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- Jan 30 07:37
ocramz on gh-pages

Add arrayfire (compare)

- Jan 02 12:51
ocramz on gh-pages

add inliterate (compare)

- Jan 02 12:43
ocramz on gh-pages

update hvega entry (compare)

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ocramz on gh-pages

Add pcg-random (compare)

- Jun 14 2019 16:08ocramz labeled #42
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- Jun 06 2019 18:21
ocramz on gh-pages

Fix graphite link Merge pull request #41 from alx… (compare)

- Jun 06 2019 18:21ocramz closed #41
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- Jun 06 2019 17:32alx741 opened #41
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- Jun 06 2019 16:46
ocramz on gh-pages

Add graphite Merge pull request #40 from alx… (compare)

- Jun 06 2019 16:46ocramz closed #40

this is hard in a downstream-library - but it should never happen there in the first place.

and you can do a type-based approach with rewrite-rules as well ... as they only fire if the types match up.. so you can encode things in i.e. symbol-types and use those in rewrite-rules..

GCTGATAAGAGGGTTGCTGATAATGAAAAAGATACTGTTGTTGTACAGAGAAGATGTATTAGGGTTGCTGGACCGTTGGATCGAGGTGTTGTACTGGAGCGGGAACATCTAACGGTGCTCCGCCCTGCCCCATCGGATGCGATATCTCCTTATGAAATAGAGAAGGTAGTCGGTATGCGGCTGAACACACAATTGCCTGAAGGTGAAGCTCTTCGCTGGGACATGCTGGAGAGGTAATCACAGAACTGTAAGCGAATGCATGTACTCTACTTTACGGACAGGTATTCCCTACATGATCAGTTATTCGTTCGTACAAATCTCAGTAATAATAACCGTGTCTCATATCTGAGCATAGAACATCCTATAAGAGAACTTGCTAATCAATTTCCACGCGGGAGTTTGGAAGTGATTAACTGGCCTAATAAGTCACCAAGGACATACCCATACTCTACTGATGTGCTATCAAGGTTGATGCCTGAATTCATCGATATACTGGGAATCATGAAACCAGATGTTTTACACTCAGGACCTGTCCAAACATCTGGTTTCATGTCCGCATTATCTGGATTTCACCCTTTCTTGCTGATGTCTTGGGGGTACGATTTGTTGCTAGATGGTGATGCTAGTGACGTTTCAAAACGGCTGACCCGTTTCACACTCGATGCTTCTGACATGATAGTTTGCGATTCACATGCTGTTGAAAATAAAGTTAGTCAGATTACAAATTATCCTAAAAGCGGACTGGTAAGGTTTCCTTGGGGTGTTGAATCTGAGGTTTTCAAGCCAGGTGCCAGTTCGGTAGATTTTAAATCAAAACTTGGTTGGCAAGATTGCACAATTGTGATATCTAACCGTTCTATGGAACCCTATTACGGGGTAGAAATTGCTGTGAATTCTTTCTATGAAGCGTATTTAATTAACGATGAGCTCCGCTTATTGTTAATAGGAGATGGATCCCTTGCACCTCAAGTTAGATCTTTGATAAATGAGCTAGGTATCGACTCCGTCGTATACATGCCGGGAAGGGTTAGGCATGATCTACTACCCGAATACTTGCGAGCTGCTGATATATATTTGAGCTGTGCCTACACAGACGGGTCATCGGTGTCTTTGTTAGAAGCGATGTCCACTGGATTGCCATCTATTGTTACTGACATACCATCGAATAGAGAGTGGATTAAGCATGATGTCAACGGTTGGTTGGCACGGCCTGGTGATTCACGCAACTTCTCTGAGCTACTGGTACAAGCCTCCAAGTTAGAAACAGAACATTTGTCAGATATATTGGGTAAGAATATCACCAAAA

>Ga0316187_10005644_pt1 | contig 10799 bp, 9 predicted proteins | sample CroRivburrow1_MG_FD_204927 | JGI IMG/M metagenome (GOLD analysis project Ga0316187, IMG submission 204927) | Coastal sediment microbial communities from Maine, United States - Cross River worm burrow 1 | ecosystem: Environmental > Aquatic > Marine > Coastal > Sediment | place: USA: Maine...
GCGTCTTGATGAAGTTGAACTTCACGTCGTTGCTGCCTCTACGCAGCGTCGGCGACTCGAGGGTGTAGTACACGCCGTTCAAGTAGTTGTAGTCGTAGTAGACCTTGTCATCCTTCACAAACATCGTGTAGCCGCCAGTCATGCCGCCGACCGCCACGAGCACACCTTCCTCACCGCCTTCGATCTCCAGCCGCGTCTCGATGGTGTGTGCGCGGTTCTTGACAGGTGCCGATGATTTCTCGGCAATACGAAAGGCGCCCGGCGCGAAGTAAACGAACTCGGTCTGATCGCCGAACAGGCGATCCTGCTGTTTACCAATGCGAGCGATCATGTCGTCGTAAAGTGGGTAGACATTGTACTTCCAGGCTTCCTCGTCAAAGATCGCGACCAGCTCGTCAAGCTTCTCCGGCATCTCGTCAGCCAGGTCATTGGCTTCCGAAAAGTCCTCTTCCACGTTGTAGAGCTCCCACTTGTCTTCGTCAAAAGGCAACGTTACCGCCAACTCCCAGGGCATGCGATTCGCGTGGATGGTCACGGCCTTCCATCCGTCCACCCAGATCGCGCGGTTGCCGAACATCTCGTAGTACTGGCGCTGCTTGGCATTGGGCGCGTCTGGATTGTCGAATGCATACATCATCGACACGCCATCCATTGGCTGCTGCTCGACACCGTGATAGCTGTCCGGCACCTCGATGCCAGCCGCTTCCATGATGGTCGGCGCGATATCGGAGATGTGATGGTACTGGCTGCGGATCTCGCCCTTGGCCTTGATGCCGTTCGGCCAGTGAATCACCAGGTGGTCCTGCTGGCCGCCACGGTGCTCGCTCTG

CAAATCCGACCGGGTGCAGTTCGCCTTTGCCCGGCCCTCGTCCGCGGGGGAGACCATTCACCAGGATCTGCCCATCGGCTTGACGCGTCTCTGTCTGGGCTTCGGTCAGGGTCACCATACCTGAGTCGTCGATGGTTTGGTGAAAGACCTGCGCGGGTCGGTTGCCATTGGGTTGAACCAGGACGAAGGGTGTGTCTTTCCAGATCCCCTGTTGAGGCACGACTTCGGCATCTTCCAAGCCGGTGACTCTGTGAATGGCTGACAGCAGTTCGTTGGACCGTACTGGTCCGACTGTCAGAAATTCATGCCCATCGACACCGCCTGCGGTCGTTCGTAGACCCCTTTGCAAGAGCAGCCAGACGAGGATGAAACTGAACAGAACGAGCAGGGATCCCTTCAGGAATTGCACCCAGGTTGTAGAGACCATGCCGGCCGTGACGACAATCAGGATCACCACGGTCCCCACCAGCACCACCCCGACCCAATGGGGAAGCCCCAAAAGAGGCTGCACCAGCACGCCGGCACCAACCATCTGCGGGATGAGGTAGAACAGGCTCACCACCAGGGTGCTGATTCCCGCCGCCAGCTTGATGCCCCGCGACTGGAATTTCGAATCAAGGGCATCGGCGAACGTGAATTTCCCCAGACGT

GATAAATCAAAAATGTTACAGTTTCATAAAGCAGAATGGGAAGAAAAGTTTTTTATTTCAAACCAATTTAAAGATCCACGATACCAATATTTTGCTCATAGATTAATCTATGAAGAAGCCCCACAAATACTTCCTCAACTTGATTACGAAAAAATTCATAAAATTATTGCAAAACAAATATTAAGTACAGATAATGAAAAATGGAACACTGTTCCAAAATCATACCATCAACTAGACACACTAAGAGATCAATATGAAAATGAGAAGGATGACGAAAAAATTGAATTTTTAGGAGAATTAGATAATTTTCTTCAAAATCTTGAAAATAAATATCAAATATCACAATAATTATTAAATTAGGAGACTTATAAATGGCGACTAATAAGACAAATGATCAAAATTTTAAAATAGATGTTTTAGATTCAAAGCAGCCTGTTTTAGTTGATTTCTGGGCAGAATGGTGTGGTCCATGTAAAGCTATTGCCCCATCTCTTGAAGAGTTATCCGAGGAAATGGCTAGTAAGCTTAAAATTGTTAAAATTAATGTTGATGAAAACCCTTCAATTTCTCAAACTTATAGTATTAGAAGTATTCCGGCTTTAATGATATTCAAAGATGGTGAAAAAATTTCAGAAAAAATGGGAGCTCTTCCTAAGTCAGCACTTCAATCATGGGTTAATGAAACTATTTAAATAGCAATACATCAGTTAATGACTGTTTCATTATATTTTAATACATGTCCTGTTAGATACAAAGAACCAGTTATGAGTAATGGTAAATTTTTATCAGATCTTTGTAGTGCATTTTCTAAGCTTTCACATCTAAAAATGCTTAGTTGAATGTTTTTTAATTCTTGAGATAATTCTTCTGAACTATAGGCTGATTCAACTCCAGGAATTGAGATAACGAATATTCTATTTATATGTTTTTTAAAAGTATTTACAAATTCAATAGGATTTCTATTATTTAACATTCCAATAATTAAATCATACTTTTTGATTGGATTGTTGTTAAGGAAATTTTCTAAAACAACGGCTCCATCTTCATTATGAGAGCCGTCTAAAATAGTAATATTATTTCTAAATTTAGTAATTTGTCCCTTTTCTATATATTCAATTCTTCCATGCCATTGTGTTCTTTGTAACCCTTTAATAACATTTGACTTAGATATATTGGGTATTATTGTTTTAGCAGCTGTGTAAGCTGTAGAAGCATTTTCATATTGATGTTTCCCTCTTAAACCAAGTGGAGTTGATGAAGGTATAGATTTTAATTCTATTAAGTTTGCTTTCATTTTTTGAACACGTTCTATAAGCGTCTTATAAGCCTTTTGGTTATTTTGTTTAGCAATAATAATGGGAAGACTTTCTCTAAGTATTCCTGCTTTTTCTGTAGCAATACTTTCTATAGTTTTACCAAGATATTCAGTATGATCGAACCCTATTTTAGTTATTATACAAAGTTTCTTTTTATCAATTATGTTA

but i think that this will just complicate things without a real gain.

everything else goes into some kind of edsl-terretory with other problems (i.e. FFI or similar at the borders)

that would yield you something like numpy .. where you move things explicitly to numpy & can then use blas/lapack/... for calculations.. but for printing/using non-numpy-functions you have to move things around again..

Anyone working in the Haskell+numbers intersection, consider submitting to FHPNC 2020! https://icfp20.sigplan.org/home/FHPNC-2020#Call-for-Papers

Note that FHPNC also accepts extended abstracts, so if you just want feedback/conversation, you can do that and still submit a full paper somewhere else later.

@mkrzywda Data science is a pretty broad field and there isn't one place to go for it Haskell. I am sure there are many resource folks here can recommend. I, as an author of

`massiv`

, can suggest learning how to manipulate arrays. If you'd like to start with `massiv`

check out documentation and some video tutorials
Here is also a list of libraries that will allow you to other tackle specific tasks: http://www.datahaskell.org/docs//community/current-environment.html

@/all new release of

`xeno`

with a bunch of speed improvements and new benchmarks thanks to @mgajda and Dmitry Krylov : https://hackage.haskell.org/package/xeno
Hi guys, I just released http://hackage.haskell.org/package/cas-hashable-1.0.1 and http://hackage.haskell.org/package/cas-store-1.0.1 on Hackage

they were previously part of funflow

I split them in their own packages so it's easier for a package to defined cached functions and hashable types to support them